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Canine Mast Cell Tumor

Mast cell tumors are common skin tumors in dogs. They account for 20-25% of all skin tumors in dogs. They are a cancer of mast cells, which are cells important in regulating inflammation and immune responses. The tumors may occur in dogs that have a history of allergic skin disease. About 50% occur along the …
 
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Feline Mammary Gland Tumors

Feline mammary gland tumors (MGT) are the 3rd most common tumor in cats. It has been shown that spaying animals when they are young can decrease the formation of MGTs in both cats and dogs. Up to 85-90% of feline MGT are malignant. The most common type is an adenocarcinoma (tubular, papillary, solid, ductular). They …
 
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Feline Lymphoma

Lymphosarcoma (lymphoma) is one of the most common cancers diagnosed in cats. It is a cancer of the lymphocytes (a type of blood cell) and lymphoid tissues. Lymphoid tissue is normally present in many places in the body including lymph nodes, spleen, liver, gastrointestinal tract and bone marrow. The feline leukemia virus (FeLV) has been shown …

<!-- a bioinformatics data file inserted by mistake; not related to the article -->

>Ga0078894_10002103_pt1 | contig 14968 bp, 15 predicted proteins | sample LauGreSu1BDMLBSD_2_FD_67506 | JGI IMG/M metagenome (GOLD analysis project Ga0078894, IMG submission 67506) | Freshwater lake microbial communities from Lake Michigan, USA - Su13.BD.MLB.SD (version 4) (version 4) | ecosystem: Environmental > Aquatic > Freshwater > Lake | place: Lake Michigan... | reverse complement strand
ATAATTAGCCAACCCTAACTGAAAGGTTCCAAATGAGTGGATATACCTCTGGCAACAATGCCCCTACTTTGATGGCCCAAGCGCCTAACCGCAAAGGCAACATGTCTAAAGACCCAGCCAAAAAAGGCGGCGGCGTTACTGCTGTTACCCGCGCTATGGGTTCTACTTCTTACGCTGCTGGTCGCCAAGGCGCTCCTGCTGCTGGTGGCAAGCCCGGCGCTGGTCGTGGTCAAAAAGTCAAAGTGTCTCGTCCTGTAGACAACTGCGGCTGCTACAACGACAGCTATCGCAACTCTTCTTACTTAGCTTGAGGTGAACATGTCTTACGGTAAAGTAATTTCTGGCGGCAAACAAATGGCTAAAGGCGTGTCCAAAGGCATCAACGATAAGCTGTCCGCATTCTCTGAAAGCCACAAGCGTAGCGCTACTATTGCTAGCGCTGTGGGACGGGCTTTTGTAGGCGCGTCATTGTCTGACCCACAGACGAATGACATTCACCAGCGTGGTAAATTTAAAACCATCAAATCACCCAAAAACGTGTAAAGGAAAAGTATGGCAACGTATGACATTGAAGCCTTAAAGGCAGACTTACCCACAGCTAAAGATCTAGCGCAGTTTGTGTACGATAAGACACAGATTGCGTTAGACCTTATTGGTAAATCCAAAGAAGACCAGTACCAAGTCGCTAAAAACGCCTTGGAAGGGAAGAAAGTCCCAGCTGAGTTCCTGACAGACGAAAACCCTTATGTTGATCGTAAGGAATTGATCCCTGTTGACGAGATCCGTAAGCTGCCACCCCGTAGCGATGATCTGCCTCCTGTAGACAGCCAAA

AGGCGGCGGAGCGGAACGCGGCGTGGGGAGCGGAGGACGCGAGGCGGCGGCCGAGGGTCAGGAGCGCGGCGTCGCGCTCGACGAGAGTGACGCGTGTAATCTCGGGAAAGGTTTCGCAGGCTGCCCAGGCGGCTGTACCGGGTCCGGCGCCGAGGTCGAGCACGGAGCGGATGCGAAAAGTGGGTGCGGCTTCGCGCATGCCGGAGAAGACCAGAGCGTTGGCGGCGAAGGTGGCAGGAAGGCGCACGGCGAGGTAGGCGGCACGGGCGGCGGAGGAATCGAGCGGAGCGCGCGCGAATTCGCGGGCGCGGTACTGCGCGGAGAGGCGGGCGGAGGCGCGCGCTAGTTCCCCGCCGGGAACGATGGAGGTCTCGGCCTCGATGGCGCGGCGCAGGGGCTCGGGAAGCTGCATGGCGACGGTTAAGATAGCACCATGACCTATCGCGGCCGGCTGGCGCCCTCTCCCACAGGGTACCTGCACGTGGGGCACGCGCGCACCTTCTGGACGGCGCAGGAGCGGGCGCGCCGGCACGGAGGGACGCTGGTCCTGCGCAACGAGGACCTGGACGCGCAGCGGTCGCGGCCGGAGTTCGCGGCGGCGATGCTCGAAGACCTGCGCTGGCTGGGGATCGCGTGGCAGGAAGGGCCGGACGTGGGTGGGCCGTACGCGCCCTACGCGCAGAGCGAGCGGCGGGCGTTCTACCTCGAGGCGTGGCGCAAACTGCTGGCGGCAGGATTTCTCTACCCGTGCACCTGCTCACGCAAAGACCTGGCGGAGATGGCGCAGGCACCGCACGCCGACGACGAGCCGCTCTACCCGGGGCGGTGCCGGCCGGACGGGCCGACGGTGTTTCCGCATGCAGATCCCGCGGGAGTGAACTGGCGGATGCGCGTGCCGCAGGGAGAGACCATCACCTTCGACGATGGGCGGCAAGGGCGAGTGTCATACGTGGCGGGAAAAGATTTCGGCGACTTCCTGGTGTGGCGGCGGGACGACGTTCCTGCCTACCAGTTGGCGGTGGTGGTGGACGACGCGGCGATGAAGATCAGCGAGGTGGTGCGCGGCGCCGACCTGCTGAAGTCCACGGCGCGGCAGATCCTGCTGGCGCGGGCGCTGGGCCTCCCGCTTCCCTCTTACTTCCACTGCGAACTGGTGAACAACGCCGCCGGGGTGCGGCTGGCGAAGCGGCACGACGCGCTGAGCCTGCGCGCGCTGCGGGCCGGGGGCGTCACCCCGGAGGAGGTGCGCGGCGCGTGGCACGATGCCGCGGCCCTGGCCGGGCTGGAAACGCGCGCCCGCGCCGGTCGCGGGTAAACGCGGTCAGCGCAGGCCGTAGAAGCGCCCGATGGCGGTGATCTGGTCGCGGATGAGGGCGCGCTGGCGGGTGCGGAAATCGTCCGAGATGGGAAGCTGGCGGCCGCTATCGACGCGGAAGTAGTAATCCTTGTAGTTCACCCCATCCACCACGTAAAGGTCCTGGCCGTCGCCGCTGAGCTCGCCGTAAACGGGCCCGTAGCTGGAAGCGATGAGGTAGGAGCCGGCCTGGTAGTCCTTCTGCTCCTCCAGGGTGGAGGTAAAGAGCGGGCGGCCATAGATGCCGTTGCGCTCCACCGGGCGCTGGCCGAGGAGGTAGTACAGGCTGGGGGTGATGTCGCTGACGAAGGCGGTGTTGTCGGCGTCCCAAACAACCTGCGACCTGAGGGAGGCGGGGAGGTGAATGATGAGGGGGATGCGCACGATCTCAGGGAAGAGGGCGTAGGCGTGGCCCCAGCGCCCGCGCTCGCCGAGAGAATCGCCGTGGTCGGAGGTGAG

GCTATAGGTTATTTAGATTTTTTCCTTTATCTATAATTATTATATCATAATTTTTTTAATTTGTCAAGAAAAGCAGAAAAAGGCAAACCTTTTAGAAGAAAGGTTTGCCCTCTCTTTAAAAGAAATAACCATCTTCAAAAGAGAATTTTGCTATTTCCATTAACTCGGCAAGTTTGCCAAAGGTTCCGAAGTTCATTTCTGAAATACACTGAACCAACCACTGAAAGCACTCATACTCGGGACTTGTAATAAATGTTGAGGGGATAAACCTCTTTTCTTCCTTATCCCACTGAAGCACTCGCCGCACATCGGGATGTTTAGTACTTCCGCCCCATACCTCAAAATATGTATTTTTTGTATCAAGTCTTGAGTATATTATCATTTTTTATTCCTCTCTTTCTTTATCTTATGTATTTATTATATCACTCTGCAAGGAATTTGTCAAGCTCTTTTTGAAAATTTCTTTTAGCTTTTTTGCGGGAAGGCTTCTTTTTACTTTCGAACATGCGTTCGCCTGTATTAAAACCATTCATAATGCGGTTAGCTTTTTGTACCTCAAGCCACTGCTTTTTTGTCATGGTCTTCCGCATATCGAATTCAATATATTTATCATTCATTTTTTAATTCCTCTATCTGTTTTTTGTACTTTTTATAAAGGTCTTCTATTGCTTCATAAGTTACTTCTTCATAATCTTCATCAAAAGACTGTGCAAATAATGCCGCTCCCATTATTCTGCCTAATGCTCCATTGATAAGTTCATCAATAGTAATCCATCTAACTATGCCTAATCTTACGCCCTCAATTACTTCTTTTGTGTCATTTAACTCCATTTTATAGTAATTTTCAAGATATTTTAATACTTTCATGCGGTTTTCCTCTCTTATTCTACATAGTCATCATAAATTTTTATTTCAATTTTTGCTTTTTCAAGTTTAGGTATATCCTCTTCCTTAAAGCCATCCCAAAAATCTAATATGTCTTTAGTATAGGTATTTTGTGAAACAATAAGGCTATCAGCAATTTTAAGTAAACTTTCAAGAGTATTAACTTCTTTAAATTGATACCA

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Canine Lung Cancer

Primary lung tumors are relatively uncommon in dogs and account for only 1% of all tumors in this species. There has been a potential association with dogs developing lung tumors in a household of people who smoke as a result of second-hand smoke inhalation. The most common history of dogs with lung tumors is to …
 
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Canine Liver/Bile Tumors

Primary hepatobiliary tumors (tumors of the liver and bile ducts) are rare in dogs, accounting for less than 2% of all canine neoplasms. They most often occur in older animals with no breed or sex predilection. Most neoplasms are malignant and no causative agents have been identified, however, the detoxification role of the liver may …